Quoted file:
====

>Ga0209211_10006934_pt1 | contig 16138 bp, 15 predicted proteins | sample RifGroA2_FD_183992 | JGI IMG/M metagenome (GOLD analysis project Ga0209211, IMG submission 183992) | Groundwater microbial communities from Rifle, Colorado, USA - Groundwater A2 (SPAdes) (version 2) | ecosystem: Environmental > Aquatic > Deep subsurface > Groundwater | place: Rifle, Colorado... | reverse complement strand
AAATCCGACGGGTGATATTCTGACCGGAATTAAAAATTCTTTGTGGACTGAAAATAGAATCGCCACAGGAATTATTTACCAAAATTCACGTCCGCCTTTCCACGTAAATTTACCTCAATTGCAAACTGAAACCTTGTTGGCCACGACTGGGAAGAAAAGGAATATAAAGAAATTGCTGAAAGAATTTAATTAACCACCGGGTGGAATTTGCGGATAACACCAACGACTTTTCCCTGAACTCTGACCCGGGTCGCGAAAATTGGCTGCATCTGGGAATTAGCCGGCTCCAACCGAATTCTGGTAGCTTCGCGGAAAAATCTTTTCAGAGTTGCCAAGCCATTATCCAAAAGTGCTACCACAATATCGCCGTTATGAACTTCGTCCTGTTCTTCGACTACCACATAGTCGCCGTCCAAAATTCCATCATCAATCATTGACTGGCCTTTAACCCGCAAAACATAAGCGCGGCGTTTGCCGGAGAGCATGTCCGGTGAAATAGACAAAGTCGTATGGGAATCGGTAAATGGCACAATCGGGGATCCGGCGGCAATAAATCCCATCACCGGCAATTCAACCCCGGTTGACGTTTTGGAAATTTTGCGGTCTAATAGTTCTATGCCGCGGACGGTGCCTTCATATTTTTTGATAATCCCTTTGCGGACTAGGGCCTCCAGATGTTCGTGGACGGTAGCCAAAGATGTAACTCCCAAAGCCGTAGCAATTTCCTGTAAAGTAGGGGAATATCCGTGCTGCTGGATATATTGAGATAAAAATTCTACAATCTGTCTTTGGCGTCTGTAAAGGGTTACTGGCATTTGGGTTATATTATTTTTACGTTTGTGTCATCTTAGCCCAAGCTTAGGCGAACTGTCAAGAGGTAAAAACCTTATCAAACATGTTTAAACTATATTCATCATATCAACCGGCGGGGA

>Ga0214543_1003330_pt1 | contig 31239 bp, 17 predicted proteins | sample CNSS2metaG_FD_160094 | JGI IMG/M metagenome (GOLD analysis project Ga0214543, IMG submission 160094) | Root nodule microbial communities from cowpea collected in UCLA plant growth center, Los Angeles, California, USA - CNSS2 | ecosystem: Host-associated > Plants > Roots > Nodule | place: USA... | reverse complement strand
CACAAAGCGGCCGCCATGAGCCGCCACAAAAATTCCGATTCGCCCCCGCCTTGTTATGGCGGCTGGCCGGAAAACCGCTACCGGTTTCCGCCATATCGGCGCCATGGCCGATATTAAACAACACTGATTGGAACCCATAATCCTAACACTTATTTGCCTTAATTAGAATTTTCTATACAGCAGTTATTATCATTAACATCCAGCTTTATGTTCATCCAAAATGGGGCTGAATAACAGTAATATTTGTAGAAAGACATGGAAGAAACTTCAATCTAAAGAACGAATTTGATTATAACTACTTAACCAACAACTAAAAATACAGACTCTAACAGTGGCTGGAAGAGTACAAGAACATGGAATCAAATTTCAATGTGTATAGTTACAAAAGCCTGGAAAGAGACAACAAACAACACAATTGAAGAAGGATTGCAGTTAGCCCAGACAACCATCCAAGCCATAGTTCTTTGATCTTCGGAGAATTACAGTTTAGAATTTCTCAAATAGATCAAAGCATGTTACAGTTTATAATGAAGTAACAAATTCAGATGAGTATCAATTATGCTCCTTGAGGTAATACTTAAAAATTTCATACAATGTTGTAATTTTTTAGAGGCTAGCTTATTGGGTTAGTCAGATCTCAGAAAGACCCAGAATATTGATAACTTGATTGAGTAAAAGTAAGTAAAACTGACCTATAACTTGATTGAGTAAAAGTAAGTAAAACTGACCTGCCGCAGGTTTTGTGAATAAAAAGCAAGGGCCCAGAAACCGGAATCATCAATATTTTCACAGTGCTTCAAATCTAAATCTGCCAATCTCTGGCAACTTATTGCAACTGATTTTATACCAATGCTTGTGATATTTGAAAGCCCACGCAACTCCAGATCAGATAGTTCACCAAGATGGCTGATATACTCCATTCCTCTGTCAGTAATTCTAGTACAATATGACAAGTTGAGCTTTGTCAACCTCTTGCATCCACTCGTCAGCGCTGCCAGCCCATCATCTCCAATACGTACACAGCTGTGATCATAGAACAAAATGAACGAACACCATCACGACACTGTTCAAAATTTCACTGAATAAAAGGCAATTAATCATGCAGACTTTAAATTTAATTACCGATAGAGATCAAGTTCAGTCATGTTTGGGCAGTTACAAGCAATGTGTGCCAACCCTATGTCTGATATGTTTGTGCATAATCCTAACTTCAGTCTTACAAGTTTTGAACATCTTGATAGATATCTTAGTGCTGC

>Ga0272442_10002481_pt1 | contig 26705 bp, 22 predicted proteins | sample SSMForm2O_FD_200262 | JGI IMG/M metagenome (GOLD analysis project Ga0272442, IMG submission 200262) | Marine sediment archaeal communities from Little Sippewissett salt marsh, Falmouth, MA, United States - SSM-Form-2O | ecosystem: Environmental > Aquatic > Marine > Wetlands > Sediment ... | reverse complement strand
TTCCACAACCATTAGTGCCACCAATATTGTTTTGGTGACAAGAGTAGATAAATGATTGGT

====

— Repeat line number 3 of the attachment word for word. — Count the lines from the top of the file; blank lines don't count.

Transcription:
>Ga0214543_1003330_pt1 | contig 31239 bp, 17 predicted proteins | sample CNSS2metaG_FD_160094 | JGI IMG/M metagenome (GOLD analysis project Ga0214543, IMG submission 160094) | Root nodule microbial communities from cowpea collected in UCLA plant growth center, Los Angeles, California, USA - CNSS2 | ecosystem: Host-associated > Plants > Roots > Nodule | place: USA... | reverse complement strand